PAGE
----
10 top considerations in performing dental extraction procedures

10 top considerations in performing dental extraction procedures

Fundamental technique optimizes oral surgical procedure efficiency and effectiveness.

Thoughtful scheduling and effective communication optimizes patient care. As a small animal practitioner, your time is scheduled for medicine, surgery, client consultation and dental procedures. The area of greatest difficulty in scheduling typically involves dental procedures.

I strongly encourage staff training to optimize scheduling. Comprehensive dental care is challenging to schedule due to the variability of dental pathology encountered. A well-planned schedule allows adequate time to provide optimal patient care. You can complete necessary procedures during a single anesthesia period and minimize complication by operating meticulously, without being "rushed". I also recommend that you have a realistic view of your procedural efficiency and level of skill. Do you have experience performing dental extractions? Are you prepared for complications, such as tooth fracture, jaw fracture or excessive hemorrhage? Is your dental operatory sufficiently equipped? Your staff needs to understand the nature and potential complexity of dental cases. The older cat presenting with a history of "pawing at the face" and no previous dental prophylaxis can be a very time consuming case. Do not over schedule oral surgery procedures if you hope to enjoy your day!

Photo 1: Severe periodontal disease is the most common indication for extractions.
Effective client communication is essential in obtaining informed consent, and it minimizes risk of conflict or unhappiness. You must provide treatment options, cost estimates and potential risks before proceeding into dental procedures. Clients appreciate having options and involvement in deciding how to proceed in their pets' care. They particularly appreciate your caring attitude in referral to a specialist to save teeth. Strategic teeth, such as the canines and the carnassials (upper fourth premolar and lower molars) are especially important for function and should be saved if possible.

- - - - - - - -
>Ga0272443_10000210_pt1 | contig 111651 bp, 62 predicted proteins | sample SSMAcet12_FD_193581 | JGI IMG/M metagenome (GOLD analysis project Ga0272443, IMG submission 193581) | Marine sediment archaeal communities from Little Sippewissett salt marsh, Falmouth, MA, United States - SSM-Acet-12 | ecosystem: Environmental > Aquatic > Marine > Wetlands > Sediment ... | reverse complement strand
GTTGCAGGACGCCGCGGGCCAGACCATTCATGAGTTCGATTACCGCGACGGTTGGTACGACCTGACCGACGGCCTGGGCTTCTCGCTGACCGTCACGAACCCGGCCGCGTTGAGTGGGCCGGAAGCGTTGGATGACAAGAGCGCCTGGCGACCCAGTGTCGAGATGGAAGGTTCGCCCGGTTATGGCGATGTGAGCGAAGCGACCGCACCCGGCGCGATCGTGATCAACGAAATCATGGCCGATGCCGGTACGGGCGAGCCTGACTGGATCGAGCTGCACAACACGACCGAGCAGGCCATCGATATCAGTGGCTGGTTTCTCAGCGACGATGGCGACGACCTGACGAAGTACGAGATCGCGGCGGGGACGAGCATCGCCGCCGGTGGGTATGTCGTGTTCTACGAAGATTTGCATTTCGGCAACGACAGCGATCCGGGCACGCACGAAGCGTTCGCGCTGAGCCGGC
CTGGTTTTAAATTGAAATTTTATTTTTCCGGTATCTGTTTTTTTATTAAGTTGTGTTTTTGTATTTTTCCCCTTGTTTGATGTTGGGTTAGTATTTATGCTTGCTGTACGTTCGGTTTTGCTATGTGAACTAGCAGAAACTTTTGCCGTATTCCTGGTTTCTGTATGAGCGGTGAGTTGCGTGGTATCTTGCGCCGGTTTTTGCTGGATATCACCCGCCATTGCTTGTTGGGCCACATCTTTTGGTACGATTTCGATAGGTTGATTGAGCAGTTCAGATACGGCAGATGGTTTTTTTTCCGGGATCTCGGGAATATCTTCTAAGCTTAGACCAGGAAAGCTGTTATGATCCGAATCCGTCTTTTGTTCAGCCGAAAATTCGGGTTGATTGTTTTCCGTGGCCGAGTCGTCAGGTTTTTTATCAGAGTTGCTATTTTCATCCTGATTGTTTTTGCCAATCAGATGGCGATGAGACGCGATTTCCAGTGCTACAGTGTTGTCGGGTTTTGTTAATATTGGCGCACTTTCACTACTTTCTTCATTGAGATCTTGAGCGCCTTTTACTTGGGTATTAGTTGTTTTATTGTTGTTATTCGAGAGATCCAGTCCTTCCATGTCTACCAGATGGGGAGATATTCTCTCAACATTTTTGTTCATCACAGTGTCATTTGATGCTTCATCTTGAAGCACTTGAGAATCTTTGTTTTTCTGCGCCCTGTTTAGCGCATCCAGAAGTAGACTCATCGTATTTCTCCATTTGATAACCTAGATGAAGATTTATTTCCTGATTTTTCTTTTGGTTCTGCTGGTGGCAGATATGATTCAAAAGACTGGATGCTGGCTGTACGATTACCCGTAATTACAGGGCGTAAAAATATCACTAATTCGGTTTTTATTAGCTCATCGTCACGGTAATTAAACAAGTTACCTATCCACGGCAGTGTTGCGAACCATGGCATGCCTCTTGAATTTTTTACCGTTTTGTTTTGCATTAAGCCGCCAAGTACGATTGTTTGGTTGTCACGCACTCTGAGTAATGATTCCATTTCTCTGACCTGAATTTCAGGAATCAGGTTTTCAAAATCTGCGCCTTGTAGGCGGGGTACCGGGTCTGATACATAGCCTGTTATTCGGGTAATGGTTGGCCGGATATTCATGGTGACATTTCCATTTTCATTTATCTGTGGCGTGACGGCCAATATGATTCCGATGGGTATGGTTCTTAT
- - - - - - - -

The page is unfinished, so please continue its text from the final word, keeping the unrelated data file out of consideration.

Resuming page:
Photo 2: Fractured teeth are sometimes too severe to repair.
Clients are very concerned about how oral surgery will affect their pet. They want to know how much pain their companion will experience, how their pet will eat and what he can eat. You will prove to the client you care by discussing these issues in treatment planning (pre-anesthesia exam), during the surgery (on the cell phone) and after the procedure. Effective communication creates "a win- win-win experience" for the patient, client and veterinarian.

Photo 3: Interceptive orthodontics may require extractions.
1. Indications for extractions There are many indications for dental extractions. The most common indication is severe periodontal disease (Photo 1).i These teeth may be mobile, are often painful and tend to be less difficult to extract. Your client needs to understand that these teeth are a detriment to their pet, and extraction will eliminate pain and chronic bacterial infection. Additional indications for extraction include teeth that are fractured (Photo 2), discolored, non-vital, in a fracture lineii, retained decidous or supernumary and for interceptive orthodontics (Photo 3), traumatic occlusion, dentigerous cysts and other dental pathology (internal or external resorption, or retained root fragments).

2. The operatory should include a high-speed dental unit and intraoral radiography. The dental operatory should be well organized and preferably isolated from distracting activities (such as the general treatment area). This allows the opportunity to focus on the dental procedure. A dental unit should include high and low-speed handpieces with an air-water syringe for irrigation.

Photo 4: Dental radiographs key to understanding root anatomy prior to an extraction.
The operatory should also include a dental radiograph machine (Photo 4). Survey skull (screened) films rarely are diagnostic for veterinary dentistry. I take intraoral radiographs before starting all dental extraction procedures. These radiographs are non-screened and of higher detail. They are useful for diagnosis, treatment planning, intra-operative orientation and to document completion of the procedure. Intraoral radiographs are particularly valuable for evaluation of the root anatomy. Curved (dilacerated), ankylosed, supernumary, fractured, retained root tips and other root anomalies may create tremendous difficulty and surgical complication, without radiographs. Radiographs exponentially improve your efficiency and effectiveness in dental extraction procedures!